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  Exclusive Bill Gates interview
Updated 07 December 2001, 11.13

Sarah, 15, from Lincolnshire went to meet the richest man in the world, Microsoft boss Bill Gates.

Here's what he had to say:

Sarah: What is it like to be called the richest man in the world?

Bill: I'm surprised whenever I hear that! What it really means for me is that I have a lot of resources to give back to my Foundation and hopefully do a lot of good things because of that.

Sarah: Your company is now a household name but some people claim you have a monopoly on the IT industry. How do you react to that?


Bill: Well Microsoft has had its success by doing low-cost products and constantly improving those products and we've really redefined the IT industry to be something that's about a tool for individuals.

So we're proud of what we've done. We need to keep doing even better to maintain the leadership position we've got.

Sarah: OK. How did you take the news that Microsoft were going to be taken to court over the supposed monopoly?

Bill: Well I suppose Microsoft has had some sort of discussion with the government on various topics for over a decade and it's not atypical when you're successful to have various things of that kind of nature.

It's not the part of my job that I enjoy the most. I love building the products, seeing people use the products but you know along with success comes the need for a dialogue with the government.

Microsoft's success

Sarah: On the subject of success, what do you think of the way some people seem to dislike the success you've had with Microsoft?

Bill: Well, if you look at any survey about the most admired company or the place people want to work the most, Microsoft comes out on top again and again.

People are very passionate about software and we like getting their feedback, what they like, what they don't like, that's how people experience us - using the products. And wherever we fall short, we want to just go back and work a little bit harder, do a better job and make the PC and even more.

Sarah: What do you think it is that they particularly dislike?


Bill: People in the marketplace buy exactly what they want and they buy Windows machines because of the things that we've done there, the investments we've made there, if a company's successful it's mainly the competitors that speak out, you know.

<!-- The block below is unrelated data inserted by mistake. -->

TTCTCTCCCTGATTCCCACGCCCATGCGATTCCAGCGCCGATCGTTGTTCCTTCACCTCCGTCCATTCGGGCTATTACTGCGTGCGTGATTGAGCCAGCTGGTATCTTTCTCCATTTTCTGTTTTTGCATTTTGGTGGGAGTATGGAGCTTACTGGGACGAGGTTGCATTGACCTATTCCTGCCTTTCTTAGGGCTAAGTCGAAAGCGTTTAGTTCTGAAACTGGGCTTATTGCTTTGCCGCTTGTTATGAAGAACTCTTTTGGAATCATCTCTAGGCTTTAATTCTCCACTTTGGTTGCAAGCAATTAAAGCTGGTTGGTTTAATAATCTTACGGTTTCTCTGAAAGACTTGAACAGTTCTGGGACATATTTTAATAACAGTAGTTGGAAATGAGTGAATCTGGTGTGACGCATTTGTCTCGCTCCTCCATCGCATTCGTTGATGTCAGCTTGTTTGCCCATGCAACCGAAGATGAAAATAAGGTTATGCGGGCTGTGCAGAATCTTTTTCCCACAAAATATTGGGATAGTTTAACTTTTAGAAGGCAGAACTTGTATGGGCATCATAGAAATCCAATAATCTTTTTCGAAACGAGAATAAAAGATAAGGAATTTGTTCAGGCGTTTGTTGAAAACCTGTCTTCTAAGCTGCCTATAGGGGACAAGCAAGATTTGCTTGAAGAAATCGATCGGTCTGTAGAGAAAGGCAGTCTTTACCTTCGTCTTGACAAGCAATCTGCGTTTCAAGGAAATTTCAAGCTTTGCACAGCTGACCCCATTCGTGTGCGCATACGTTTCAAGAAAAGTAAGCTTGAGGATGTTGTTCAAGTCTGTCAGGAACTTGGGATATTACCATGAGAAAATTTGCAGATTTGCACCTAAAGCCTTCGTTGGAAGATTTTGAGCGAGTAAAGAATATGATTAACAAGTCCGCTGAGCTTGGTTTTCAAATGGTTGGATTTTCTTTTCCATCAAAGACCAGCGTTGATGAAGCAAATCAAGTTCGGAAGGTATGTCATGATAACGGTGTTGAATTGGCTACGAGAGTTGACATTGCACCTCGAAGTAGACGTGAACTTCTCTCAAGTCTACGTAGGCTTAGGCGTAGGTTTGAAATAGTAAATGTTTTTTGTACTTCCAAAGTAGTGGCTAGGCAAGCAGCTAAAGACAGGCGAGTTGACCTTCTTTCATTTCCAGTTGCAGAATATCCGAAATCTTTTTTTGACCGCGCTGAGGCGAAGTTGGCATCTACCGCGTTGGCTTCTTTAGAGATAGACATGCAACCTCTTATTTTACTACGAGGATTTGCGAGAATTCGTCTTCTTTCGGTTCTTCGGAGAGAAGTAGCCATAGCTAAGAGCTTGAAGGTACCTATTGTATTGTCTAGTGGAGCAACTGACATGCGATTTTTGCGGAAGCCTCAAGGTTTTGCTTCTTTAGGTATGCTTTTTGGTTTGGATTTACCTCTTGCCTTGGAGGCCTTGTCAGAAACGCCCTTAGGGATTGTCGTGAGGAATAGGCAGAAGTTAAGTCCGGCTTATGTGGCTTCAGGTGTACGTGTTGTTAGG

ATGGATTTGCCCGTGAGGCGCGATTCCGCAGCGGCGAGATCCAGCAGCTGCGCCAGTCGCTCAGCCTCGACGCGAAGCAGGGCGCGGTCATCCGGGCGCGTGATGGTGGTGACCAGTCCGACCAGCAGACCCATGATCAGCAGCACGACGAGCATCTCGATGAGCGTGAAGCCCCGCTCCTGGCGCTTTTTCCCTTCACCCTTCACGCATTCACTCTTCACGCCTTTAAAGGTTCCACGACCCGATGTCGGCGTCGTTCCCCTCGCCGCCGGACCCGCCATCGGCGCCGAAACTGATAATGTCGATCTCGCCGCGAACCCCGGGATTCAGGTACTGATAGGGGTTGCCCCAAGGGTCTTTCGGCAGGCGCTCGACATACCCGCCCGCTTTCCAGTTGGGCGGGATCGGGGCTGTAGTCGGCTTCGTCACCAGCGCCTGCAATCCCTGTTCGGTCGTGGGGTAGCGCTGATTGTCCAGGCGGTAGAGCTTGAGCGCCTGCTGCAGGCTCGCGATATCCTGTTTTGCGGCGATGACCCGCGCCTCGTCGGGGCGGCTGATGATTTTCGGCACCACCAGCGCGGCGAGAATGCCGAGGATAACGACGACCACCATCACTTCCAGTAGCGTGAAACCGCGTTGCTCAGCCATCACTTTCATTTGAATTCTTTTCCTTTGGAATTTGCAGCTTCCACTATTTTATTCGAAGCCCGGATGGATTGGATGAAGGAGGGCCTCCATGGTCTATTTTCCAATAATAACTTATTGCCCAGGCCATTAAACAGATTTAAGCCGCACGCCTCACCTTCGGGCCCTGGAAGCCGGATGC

They fear being in competition and we have a lot of competitors but mostly what we've got is people who never would have experienced computing if it hadn't been for the PC approach that we brought to the market.

Sarah: OK. Do you think that Microsoft will continue to hold its current top spot in the market?

Bill: Well that all depends on whether we keep making big breakthroughs, and we've got to make a machine that you could talk to, a machine that you can hold as a tablet and do handwriting with, we've got to make it so it's totally reliable and secure.

People have very high expectations for where we need to go with the software, and now we think we can meet those expectations because we're spending a lot on research and development. We've been able to hire a lot of great people and that's what makes my job a lot of fun.

The future

Sarah: Where do you see technology heading in the future?


Bill: The advance of technology is based on making it fit in so that you don't really even notice it, so it's part of everyday life.

That means having a computer remember what you're interested in so it can help you automatically, so that any machine you're using remembers where you left off so you can work with things like photos and music, so it's really about the ease of use at a whole new level.

Sarah: What is Microsoft's view on software piracy?

Bill: Well I think any author or musician is anxious to have legitimate sales of their products, partly so they're rewarded for their success, partly so they can go on and do new things.

In the case of software most buyers are very honest about paying for the software, we have special prices for education and student-type usage, but you know it isn't a 100 per cent and we always strive to let people know about the software licence scene and we take whatever sales there are and we use that to fund the research and development.

Sarah: Have you any other brilliant ideas?

Bill: Well, in the world of software a lot of the brilliant ideas of Microsoft come from a broad set of great people we've been able to hire.

We've got a research group up in Cambridge and I'm looking forward to reviewing their latest work. At Microsoft there are lots of brilliant ideas but the image is that they all come from the top - I'm afraid that's not quite right but fortunately there are plenty that are coming.

Sarah: What would you like for Christmas if you could have anything?


Bill: Well I'm mostly excited about the things I'm getting from my five-year-old daughter and my two-year-old son.

For myself getting books from people who you know think they're great books, that's a very nice present and - we have some traditional presents in our family, but mostly it's the kids that really are going to make it exciting.

Sarah: And finally, does your computer ever crash?

Bill: Oh definitely, believe me I get to the bottom of it every time and that's part of the passion that I and a lot of Microsoft people have is we want to make a tool that we want to use ourselves and we know from our own use we can make it a lot better and a lot more reliable.


 
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